Lastly, Mr. Singh has given a beautiful touch to his book's back cover. In the back cover Mr. Singh has remembered Shakespeare's famous lines, "When to the sessions of sweet silent thought I summon up remembrance of things past?," may be his sessions' sweet silent past thought summoned him and he wrote this book with a deep pensive feeling of his memories like these lines of Shakespeare, "When I am in a pensive state and recall my memories of past things?", "I regret that I did not achieve many things I tried to get, and with old regrets renewed?"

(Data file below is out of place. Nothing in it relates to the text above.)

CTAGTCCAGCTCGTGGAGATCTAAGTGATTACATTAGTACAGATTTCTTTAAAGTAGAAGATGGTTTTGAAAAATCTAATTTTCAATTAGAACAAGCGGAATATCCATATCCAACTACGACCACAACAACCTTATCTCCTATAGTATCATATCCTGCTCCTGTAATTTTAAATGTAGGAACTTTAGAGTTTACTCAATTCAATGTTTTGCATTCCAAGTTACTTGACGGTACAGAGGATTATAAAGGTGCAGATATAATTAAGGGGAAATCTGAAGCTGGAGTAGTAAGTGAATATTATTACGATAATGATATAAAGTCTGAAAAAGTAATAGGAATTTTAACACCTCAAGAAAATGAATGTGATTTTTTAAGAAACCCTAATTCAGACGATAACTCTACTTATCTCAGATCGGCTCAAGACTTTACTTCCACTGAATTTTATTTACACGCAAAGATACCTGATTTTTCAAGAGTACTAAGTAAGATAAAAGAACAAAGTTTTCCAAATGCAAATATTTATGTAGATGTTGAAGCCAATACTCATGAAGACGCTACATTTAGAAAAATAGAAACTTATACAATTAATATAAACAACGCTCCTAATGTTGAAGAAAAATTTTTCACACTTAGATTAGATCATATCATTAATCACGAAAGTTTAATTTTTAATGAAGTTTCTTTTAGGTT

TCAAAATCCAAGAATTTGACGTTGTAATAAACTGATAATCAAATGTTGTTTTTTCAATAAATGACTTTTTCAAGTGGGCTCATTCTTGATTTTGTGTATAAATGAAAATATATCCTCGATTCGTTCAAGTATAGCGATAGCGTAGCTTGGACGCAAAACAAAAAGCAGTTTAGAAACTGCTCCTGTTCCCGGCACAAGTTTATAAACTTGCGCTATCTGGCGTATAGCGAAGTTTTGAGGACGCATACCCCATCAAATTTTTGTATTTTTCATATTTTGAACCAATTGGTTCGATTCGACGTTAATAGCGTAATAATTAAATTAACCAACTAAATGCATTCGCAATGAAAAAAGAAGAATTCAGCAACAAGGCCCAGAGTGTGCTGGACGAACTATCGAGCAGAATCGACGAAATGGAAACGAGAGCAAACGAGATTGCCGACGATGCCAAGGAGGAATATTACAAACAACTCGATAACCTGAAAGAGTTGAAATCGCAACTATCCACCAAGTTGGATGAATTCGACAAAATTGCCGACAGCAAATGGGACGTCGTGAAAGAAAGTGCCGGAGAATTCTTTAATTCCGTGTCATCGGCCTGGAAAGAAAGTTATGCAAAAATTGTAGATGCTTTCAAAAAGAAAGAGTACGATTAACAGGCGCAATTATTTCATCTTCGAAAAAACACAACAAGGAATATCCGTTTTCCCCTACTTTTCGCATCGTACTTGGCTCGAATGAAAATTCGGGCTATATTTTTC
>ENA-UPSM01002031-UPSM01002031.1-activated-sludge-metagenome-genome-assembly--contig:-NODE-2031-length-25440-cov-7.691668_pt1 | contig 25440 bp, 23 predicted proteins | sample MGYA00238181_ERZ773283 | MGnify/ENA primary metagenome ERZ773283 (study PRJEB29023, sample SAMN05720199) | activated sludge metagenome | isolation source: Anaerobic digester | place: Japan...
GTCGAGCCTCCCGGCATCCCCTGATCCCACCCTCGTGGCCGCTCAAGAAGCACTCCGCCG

Natwar Singh felt that, 'One Life is Not Enough' to write all his sweet silent sessions' past, so he wants more life to write his rest sweet silent thought. The way Natwar Singh has finished his writing with Shakespeare's above lines, in this context the name of his book 'One Life is not Enough" is very much appropriate.

Email Id
Verification Code
Email me on reply to my comment
Email me when other CJs comment on this article
Sign in to set your preference
merinews for RTI activists

Not finding what you are looking for? Search here.